Leading Remote Employees

Steve Coats

Q: I find it more difficult to lead people who work remote from me. What advice do you have to reach out to people who are located around the country and even around the world when budget doesn't allow for travel?

A: This is a growing issue and in my mind a very real issue. When using the LPI, one of the reasons people will be rated lower is because of distance—there aren't enough data points to determine whether a person is doing something only occasionally or very frequently.

In managing long-distance associates, the challenge is to be there for them, just as you are for the people working right beside you. Since it is more difficult to determine when your remote people are feeling either unstoppable or lousy, you have to put forth some effort to establish what they most need from you and how you can support them. In these distant relationships, it is crucial to do the things you can to establish as much trust as possible, as quickly as possible. Think about what that requires. It often means an upfront, in-person meeting followed by regular phone calls to talk about the nature of the relationship, not just the work itself. It means spending time with the individuals (even if it's over the phone) strengthening the relationship and making sure the people feel their voices are being heard. It is also about Encouraging the Heart. Some argue about the near impossibility to effectively recognize remote people, because of the perceived needs of time, money or other factors. But encouraging is always more about genuineness than slickness, and all people, remote or not, get a lift from unexpected things such as personal notes or congratulatory phone calls. These can be easily done. As a leader, you just have to pay closer attention, since the accomplishments of the remote person are usually not as easy to spot.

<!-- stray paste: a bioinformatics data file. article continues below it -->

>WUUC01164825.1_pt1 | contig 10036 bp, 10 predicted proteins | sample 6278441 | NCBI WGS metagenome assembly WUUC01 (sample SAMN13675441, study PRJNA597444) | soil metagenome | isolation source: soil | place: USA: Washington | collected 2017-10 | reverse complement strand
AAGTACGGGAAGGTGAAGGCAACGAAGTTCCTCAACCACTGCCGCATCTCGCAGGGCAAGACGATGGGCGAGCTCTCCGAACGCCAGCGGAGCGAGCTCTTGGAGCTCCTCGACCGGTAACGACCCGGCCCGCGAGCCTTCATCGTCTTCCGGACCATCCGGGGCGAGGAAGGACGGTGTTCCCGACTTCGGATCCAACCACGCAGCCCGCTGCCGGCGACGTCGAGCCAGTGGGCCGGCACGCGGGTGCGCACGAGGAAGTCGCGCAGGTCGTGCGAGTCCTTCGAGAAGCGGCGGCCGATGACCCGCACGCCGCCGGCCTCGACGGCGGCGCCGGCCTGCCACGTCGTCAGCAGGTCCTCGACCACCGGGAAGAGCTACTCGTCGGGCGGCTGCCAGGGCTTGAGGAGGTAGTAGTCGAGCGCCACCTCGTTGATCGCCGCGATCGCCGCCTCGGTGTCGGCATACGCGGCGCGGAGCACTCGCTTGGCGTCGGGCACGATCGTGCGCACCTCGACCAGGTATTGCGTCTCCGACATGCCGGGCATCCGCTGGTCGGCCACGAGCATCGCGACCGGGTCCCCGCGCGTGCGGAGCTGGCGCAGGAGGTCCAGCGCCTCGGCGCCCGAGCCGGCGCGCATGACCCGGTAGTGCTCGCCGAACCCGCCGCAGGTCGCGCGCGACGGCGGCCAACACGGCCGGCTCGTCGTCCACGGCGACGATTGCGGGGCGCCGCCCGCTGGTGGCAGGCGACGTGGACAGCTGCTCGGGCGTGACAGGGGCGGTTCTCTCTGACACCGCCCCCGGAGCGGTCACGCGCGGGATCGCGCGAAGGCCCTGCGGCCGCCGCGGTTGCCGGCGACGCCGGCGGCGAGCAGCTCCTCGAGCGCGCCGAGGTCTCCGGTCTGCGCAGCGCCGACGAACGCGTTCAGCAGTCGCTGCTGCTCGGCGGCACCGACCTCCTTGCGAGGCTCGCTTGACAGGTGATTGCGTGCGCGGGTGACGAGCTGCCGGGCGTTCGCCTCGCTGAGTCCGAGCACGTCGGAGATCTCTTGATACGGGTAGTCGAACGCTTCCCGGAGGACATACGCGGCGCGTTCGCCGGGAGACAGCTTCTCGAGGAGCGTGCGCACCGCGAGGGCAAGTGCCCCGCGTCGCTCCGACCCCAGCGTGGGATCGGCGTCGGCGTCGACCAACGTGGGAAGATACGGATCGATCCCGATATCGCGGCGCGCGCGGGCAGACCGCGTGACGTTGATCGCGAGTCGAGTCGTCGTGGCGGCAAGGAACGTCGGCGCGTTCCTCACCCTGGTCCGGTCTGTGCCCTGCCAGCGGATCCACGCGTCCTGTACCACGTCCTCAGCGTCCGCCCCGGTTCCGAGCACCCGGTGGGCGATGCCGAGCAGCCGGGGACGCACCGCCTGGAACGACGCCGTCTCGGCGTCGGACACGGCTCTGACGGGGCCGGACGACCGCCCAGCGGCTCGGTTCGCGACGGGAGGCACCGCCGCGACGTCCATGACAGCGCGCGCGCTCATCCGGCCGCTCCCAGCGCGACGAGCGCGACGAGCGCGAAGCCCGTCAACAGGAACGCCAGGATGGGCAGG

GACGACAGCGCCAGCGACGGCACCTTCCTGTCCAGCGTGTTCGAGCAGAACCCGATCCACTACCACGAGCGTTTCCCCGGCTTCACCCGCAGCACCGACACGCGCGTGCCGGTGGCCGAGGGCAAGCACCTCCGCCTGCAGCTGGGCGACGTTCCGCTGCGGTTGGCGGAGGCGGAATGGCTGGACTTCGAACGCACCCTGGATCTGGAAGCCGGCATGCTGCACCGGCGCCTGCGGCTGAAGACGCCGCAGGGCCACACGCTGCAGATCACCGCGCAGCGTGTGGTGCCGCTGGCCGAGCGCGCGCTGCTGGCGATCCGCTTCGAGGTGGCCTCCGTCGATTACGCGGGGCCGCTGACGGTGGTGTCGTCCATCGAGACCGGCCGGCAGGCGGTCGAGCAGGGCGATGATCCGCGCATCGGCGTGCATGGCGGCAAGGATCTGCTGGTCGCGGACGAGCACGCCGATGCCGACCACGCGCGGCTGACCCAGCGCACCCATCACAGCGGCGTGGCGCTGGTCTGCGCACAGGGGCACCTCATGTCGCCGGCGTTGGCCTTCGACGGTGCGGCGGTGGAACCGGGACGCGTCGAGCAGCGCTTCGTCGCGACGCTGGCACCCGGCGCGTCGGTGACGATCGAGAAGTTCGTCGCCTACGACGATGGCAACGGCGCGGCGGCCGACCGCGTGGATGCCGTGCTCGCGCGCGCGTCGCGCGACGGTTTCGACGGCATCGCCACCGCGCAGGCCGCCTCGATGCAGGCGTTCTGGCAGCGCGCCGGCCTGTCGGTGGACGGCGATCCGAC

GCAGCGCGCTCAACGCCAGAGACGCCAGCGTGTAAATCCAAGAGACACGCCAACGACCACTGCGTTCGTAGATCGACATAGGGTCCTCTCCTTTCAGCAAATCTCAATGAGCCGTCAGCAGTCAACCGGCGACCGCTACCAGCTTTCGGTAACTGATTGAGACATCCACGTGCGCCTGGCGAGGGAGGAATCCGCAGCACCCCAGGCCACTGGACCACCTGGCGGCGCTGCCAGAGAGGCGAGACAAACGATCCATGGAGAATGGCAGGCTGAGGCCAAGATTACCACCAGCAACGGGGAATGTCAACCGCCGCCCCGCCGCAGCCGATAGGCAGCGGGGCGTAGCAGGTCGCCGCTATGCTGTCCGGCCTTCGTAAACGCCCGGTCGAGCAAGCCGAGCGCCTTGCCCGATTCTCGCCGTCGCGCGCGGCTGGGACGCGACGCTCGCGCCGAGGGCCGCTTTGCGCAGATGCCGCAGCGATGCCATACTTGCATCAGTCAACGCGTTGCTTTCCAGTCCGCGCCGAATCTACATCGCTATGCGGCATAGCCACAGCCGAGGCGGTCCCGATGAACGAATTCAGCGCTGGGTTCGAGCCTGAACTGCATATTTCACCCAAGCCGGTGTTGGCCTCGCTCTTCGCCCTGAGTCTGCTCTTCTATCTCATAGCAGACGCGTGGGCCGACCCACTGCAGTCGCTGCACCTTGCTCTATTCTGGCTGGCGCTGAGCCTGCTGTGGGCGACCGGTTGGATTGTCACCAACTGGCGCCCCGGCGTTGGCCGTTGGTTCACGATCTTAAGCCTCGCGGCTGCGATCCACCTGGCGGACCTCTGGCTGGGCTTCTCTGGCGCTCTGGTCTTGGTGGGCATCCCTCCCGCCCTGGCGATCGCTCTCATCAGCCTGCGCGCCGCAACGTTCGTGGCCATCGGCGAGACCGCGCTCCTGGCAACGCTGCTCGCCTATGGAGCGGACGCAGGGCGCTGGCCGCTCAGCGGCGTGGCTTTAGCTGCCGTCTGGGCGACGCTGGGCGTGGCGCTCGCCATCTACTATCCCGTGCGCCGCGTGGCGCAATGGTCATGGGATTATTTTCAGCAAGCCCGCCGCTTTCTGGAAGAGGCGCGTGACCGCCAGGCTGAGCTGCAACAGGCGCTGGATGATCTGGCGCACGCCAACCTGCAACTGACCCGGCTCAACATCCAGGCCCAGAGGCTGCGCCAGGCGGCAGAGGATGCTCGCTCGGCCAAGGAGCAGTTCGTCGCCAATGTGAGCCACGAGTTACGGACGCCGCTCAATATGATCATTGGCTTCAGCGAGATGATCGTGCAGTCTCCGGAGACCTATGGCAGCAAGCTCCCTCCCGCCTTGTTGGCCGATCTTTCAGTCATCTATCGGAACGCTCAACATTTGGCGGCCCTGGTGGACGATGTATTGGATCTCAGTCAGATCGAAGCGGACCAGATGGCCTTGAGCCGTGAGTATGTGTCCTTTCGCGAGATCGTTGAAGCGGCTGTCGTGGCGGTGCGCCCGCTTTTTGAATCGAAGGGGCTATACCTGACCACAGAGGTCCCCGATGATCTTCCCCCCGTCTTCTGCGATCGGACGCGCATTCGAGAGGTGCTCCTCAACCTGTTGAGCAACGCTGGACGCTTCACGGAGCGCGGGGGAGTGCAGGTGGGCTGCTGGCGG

Remember that we choose to follow leaders based on the way the leaders make us feel. Therefore we're more likely to follow people who make us feel strong, powerful, valued, etc. Remote associates are no different. You just have to concentrate on ensuring that your remote people feel included, supported and part of a team. You must be there for them!

Reflection Question: Without getting on an airplane, what are 3 things you can do to continue to build trust and provide a sense of "being there" to your remote associates?

Steve Coats, managing partner and co-owner of International Leadership Associates

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